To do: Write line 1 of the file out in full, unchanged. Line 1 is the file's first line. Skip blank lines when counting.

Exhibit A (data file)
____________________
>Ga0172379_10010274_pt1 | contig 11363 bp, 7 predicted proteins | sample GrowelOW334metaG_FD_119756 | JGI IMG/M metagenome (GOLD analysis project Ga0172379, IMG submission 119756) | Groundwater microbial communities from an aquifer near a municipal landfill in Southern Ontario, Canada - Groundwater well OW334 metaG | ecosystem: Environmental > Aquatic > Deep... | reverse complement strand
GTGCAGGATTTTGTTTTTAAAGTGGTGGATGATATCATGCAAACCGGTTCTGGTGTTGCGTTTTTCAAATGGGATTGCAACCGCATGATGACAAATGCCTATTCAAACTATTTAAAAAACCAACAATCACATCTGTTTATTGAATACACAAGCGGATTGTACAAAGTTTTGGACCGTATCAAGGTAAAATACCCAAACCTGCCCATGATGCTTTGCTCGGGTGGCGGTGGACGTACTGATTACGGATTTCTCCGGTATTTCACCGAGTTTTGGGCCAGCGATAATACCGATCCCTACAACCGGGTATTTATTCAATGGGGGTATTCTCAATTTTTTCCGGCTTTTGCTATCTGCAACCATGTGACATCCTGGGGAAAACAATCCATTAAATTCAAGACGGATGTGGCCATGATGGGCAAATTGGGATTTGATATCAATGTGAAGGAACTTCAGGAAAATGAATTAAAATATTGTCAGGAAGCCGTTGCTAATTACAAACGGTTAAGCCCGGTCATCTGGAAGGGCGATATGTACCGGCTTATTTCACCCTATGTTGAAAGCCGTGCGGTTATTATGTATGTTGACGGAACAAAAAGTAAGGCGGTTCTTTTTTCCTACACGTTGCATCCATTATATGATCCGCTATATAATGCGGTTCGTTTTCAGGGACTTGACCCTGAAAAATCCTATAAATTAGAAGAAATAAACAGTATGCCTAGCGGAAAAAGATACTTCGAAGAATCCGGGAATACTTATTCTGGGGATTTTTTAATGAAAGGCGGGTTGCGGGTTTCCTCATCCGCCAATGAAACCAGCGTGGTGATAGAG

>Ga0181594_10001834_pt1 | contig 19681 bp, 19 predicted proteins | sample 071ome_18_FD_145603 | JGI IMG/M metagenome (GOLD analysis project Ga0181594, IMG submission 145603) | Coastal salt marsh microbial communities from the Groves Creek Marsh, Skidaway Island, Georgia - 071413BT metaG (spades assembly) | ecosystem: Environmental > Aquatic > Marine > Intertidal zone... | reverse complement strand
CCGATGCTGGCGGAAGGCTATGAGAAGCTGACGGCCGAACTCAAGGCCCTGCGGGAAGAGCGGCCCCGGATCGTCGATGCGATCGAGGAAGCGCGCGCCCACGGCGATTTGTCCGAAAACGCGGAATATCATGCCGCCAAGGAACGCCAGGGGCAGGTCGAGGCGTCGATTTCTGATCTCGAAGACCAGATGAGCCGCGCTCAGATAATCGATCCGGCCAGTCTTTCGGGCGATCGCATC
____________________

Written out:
>Ga0172379_10010274_pt1 | contig 11363 bp, 7 predicted proteins | sample GrowelOW334metaG_FD_119756 | JGI IMG/M metagenome (GOLD analysis project Ga0172379, IMG submission 119756) | Groundwater microbial communities from an aquifer near a municipal landfill in Southern Ontario, Canada - Groundwater well OW334 metaG | ecosystem: Environmental > Aquatic > Deep... | reverse complement strand